- Living Their Faith
- Special Reports
- Maps & Data
- Dear Abby
- Games & Puzzles
- Events & Exhibits
- Food & Drink
- Arts & Music
- Movies & TV
The proposed renovation of Ledyard Middle School took a big step forward on March 13 when the Town Council unanimously approved the proposal and forwarded it to the Permanent Building Committee. The action by the Town Council now makes it possible for the renovation project to be included on the May 21 town referendum.
At the meeting on March 13, the project plans and cost estimates were presented. The renovation is being recommended for several reasons, with concerns about the middle school's security leading the list. With the current building, it is not possible to lock individual classrooms during an emergency. The primary benefit of the proposed renovation would be to construct traditional classrooms with lockable doors. In the case of an emergency, each classroom would be secured.
The expense of maintaining Ledyard Center School provides another factor in considering the renovation. The building was constructed in 1949 and not designed to handle modern technology. As a result, the school's electrical system regularly requires costly repairs. In addition, the school roof and plumbing system will need to be replaced in the next several years at a cost well over $1 million. Closing Ledyard Center School as part of a district reorganization associated with the Ledyard Middle School project will save the town more than $500,000 annually.
The renovation is also being recommended because the schools are implementing the new, more rigorous, Common Core States Standards curriculum. As a result, we hope to add a wing to the building and have sixth graders attend middle school. We know that the sixth-grade curriculum is far more rigorous than in prior years; the math and science courses contain the most significant increases in rigor. Having certified math and science teachers would be best for the sixth graders and would help prepare the students for the new national assessments that will be administered in the spring of 2015.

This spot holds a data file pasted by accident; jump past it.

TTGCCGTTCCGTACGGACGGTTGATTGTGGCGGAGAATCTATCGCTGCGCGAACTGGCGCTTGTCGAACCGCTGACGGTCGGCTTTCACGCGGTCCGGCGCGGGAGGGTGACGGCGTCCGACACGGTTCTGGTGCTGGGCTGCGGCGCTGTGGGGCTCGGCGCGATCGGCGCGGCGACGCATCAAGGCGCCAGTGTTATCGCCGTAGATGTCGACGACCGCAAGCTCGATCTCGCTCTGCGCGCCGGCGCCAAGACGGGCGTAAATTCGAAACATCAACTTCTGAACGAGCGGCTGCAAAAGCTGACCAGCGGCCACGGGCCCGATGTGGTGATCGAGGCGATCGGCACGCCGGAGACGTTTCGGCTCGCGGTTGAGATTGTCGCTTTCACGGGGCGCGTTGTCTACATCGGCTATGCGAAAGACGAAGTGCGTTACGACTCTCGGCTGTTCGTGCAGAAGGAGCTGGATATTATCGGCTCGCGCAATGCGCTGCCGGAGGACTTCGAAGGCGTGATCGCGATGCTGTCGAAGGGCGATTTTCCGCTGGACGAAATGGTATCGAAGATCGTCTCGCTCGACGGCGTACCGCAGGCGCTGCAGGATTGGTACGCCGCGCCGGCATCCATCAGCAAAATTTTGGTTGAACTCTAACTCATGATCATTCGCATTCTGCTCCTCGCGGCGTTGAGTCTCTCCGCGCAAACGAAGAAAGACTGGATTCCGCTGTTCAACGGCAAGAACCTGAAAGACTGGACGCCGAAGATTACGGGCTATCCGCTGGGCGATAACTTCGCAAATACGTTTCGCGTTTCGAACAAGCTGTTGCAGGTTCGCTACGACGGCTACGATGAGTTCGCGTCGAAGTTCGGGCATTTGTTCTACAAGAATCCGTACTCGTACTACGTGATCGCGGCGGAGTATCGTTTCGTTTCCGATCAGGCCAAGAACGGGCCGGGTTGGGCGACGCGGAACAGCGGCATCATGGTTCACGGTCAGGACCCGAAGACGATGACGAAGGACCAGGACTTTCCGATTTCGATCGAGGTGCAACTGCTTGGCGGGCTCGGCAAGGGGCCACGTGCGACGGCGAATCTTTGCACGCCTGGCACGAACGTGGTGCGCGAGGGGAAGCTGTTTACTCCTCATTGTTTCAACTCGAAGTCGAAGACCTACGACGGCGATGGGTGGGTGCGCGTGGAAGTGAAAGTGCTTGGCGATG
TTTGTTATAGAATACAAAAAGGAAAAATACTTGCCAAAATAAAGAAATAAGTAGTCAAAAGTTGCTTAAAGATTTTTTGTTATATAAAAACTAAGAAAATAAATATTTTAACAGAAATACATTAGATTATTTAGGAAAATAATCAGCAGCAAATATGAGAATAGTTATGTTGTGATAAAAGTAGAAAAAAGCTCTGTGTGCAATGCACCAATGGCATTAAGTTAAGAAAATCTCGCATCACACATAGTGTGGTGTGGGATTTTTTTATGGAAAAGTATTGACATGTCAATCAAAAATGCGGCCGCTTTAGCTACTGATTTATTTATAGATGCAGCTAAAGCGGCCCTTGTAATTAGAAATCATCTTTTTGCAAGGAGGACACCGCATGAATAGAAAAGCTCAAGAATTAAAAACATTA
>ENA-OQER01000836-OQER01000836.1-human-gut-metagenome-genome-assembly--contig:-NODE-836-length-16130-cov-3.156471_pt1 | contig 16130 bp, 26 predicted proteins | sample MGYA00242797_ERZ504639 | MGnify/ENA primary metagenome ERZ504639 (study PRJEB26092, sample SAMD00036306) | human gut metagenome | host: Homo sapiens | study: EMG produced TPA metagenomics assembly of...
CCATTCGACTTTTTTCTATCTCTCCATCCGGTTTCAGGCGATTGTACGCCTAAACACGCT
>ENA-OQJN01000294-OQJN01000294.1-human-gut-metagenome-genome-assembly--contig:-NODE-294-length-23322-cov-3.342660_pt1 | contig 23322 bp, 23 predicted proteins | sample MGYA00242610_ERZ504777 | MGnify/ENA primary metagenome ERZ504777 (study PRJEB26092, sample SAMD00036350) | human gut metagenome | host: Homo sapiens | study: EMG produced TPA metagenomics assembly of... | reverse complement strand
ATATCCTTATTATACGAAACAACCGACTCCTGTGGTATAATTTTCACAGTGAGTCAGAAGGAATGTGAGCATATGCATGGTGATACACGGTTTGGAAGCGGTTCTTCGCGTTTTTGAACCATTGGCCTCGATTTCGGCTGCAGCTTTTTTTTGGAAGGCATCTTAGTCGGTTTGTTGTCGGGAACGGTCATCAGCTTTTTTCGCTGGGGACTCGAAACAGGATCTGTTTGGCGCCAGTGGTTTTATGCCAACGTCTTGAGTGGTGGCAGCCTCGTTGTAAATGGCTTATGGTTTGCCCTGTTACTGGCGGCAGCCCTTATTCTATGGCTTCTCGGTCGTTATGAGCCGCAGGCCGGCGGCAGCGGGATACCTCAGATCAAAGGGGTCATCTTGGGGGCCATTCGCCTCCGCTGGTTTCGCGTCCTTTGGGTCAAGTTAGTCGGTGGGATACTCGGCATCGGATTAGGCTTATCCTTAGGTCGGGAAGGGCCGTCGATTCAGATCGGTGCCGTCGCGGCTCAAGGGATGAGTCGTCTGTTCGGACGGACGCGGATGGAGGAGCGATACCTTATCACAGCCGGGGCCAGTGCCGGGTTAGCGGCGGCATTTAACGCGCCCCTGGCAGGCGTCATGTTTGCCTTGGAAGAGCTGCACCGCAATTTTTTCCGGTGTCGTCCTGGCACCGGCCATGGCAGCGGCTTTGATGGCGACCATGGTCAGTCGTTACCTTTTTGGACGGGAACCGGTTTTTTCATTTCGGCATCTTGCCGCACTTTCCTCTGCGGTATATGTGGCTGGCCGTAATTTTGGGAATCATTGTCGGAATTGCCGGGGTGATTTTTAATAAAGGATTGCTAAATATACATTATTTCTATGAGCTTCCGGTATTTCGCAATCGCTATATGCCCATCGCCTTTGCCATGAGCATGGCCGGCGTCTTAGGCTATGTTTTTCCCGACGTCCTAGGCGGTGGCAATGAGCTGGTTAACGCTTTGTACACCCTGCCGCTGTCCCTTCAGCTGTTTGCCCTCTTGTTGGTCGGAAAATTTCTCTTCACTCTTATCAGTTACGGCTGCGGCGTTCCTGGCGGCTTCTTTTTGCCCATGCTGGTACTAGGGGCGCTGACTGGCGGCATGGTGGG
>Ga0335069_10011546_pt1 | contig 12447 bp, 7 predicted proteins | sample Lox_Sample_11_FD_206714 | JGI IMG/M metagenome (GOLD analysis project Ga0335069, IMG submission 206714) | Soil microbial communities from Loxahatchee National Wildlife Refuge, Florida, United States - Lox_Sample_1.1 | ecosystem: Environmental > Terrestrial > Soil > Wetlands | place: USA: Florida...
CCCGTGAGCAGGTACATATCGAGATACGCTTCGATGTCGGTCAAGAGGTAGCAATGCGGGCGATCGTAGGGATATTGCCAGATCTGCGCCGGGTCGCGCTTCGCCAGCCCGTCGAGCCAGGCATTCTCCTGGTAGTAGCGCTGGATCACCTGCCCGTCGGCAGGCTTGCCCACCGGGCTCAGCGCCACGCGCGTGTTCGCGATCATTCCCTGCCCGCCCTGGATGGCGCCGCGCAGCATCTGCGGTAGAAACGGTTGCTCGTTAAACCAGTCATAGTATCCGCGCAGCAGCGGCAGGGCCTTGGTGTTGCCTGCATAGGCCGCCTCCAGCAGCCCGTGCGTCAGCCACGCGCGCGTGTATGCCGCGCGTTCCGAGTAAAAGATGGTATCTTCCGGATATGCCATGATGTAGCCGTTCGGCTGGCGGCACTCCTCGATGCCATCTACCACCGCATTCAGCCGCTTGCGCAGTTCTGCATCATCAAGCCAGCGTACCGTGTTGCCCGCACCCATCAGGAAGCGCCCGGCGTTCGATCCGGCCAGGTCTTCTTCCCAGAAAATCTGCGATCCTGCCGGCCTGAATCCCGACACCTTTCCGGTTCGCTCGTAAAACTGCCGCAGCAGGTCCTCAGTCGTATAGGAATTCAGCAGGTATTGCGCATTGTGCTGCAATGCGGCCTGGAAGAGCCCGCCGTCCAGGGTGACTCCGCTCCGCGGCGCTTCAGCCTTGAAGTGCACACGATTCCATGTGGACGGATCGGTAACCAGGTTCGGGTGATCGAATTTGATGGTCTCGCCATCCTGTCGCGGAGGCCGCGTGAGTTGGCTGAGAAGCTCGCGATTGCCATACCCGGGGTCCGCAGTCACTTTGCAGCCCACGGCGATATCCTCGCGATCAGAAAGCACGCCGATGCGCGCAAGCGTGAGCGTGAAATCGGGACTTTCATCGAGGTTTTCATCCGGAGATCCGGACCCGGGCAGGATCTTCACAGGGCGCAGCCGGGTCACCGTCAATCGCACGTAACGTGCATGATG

The decades-long problem of noise in most instructional areas in the school is yet another reason for the renovation. Since most classes are taught in open-cluster areas, the noise from other classes often disrupts students. Besides the improved security that building interior walls would create, the traditional classrooms would also provide quiet, well-ordered classrooms.
The final aspect of the renovation plan is the construction of a kitchen for the food services program. The kitchen facility would serve two important functions: it would allow food service staff to prepare hot lunches for children at Ledyard Middle, Juliet Long and Gales Ferry schools, and the kitchen would enable the town to use the school as an emergency shelter during a major storm.
After months of design work, the architect reported that the project would cost approximately $45 million. The state will pay $28 million (62 percent) of the cost. The town share of the project would be $17 million, but that amount would be offset by the savings of $500,000 per year. After consulting the town financial advisors, we have determined the cost of the 20-year bond for the average homeowner would be less than $100 per year.
Several public forums will be held to present the details of the plan and its funding over the next couple of months. On May 21, the voters will determine if the project provides enough value to the town to justify the investment of funds.
MICHAEL GRANER IS THE SUPERINTENDENT OF SCHOOLS IN LEDYARD.